Although we haven't seen much national press about it recently, piracy remains a formidable threat in the Gulf of Aden and the Indian Ocean. Obviously, the risks are particularly acute for shippers that routinely traverse those waters, and now, the world's three largest container shipping companies have decided to join forces in hopes of combating the problem.
CMA CGM, MSC and Maersk Line announced last week that they have formed a new partnership designed to: 1) foster information exchange on safety measures, piracy policies and procedures, and 2) coordinate efforts for addressing the issue with all relevant stakeholders.
In particular, CMA CGM, MSC and Maersk Line say they support:
the use and further development of Anti-Piracy Best Management Practices for safe sailing in the area where the Somali pirates continue to attack and hijack vessels,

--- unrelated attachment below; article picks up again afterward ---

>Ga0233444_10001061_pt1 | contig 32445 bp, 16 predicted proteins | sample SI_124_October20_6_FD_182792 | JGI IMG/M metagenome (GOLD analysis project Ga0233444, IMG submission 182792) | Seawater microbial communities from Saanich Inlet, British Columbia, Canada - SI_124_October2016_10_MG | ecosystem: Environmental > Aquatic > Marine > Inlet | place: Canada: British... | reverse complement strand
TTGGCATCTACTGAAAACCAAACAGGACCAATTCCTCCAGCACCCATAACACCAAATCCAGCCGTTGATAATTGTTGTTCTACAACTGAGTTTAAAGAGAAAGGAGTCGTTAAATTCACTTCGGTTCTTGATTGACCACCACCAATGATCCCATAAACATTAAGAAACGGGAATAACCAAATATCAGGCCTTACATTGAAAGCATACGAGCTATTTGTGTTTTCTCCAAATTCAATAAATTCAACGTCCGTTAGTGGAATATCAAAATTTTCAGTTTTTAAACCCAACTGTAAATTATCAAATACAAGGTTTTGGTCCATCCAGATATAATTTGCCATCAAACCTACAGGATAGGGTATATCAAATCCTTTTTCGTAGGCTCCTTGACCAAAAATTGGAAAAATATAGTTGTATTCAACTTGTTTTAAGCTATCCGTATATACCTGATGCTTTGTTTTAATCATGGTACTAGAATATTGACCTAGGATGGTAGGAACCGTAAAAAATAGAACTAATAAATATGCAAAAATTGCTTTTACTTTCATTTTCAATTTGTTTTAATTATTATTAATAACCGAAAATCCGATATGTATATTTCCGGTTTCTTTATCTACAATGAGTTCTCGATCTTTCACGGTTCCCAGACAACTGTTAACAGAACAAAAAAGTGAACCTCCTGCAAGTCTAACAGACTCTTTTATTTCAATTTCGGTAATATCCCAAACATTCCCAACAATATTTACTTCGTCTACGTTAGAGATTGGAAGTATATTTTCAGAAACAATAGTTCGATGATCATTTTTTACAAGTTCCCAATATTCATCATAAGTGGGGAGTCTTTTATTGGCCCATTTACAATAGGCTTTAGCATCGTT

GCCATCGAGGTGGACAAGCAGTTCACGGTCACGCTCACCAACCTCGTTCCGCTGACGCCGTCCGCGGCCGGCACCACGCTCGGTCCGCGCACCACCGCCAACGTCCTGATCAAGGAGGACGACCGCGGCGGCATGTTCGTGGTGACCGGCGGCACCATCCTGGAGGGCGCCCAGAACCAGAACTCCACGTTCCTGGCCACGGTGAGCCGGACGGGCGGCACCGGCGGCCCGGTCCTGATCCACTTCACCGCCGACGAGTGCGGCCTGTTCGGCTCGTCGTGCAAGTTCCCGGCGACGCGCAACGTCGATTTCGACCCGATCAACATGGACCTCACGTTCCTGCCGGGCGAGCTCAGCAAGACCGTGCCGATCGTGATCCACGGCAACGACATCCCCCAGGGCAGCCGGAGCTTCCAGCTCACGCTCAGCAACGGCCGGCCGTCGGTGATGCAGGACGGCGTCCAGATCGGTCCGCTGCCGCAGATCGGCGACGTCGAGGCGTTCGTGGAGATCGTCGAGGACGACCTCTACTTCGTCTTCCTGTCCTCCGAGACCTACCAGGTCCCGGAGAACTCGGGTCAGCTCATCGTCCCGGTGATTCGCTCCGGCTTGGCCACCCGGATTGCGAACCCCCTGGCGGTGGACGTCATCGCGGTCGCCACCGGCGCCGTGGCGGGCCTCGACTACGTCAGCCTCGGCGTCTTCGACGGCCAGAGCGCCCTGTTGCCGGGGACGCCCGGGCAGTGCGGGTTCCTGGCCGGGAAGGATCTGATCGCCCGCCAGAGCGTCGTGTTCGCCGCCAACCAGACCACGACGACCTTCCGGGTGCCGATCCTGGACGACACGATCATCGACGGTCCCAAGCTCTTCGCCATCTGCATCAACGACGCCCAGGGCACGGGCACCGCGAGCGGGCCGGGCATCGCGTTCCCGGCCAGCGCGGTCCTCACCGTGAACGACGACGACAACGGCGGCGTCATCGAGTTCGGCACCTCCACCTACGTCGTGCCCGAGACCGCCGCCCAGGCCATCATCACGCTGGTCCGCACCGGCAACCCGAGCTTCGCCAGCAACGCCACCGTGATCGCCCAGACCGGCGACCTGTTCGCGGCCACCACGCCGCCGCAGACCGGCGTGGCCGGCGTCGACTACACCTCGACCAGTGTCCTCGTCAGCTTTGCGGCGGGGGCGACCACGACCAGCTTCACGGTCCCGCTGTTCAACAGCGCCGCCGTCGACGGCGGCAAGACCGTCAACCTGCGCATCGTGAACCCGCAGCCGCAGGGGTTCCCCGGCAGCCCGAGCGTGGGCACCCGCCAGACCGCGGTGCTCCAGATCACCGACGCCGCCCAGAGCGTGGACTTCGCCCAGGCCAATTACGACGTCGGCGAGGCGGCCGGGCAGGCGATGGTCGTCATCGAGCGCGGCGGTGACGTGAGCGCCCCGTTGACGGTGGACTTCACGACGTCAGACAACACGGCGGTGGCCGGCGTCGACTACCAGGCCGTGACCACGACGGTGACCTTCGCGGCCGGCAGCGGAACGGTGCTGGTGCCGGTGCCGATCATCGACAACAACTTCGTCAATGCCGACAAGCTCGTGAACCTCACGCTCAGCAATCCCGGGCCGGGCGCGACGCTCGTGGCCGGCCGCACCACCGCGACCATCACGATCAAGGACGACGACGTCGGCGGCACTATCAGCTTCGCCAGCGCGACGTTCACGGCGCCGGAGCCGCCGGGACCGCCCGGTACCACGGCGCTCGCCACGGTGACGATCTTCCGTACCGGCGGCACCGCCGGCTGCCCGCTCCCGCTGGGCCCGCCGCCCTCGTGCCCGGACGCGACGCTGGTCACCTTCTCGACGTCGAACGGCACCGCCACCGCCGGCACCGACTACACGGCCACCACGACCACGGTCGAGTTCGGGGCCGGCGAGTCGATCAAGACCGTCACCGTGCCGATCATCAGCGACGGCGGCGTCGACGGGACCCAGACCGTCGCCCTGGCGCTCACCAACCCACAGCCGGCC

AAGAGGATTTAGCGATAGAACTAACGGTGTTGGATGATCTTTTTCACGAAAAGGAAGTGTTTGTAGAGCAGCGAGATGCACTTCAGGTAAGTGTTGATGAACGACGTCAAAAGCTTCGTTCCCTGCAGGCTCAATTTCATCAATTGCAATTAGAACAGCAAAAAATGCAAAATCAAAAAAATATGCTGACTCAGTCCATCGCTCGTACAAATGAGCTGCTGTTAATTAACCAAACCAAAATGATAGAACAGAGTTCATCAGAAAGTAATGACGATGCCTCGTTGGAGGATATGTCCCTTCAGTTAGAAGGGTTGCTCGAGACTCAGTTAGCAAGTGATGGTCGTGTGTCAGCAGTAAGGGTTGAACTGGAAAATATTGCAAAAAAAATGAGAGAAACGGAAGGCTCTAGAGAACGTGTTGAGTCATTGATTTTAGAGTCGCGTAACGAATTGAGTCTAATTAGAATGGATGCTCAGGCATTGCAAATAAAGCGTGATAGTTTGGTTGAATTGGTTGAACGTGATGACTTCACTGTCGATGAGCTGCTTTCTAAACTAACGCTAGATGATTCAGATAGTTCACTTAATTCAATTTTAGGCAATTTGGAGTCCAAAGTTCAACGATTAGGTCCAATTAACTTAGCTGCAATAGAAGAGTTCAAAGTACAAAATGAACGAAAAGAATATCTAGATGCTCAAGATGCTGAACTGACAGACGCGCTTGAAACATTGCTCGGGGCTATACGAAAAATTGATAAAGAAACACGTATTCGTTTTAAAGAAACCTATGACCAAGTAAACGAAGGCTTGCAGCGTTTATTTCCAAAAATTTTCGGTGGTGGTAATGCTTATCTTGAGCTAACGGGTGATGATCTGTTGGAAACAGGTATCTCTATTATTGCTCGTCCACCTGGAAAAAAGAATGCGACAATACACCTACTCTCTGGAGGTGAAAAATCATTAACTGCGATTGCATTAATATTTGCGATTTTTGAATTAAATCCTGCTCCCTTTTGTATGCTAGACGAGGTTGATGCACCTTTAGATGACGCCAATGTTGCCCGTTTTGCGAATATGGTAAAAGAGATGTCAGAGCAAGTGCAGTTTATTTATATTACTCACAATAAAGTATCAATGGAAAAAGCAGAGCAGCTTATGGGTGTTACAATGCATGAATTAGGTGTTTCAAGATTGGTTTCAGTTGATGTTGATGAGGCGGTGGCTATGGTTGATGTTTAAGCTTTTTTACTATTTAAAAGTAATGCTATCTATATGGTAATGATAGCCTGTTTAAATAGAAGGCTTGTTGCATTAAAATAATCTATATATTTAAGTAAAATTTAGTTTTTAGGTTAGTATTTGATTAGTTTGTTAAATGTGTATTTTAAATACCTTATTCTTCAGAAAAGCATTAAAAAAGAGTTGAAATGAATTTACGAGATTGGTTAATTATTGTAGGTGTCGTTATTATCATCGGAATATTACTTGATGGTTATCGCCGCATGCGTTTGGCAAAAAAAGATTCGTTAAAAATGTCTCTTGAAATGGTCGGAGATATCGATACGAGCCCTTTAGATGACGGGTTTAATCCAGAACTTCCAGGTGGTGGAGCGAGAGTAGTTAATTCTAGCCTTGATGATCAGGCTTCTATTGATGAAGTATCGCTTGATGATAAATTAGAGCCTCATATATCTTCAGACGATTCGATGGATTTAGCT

the international community's efforts to fight the problem of piracy in terms of the naval presence in the Gulf of Aden,
the pursuit of appropriate legal frameworks to ensure pirates are prosecuted and held responsible for their crimes, and
proposals for regional capacity building to address the issue such as a regional coast guard and possible transit corridors to East Africa.
"The root causes of this problem cannot be addressed overnight. Therefore, it is imperative that the naval forces have a strong and dynamic mandate to match the constantly changing situation in the area. It is also vital that the acts of piracy do not go unpunished, which is why appropriate legal frameworks for prosecuting pirates are needed," CMA CGM, MSC and Maersk Line said.
Most analysts I talk to agree that the issues surrounding piracy are complex and prickly. However, I believe this collaboration among container shipping companies is a great first step toward mitigating the risks associated with sailing in what unfortunately have become very dangerous waters.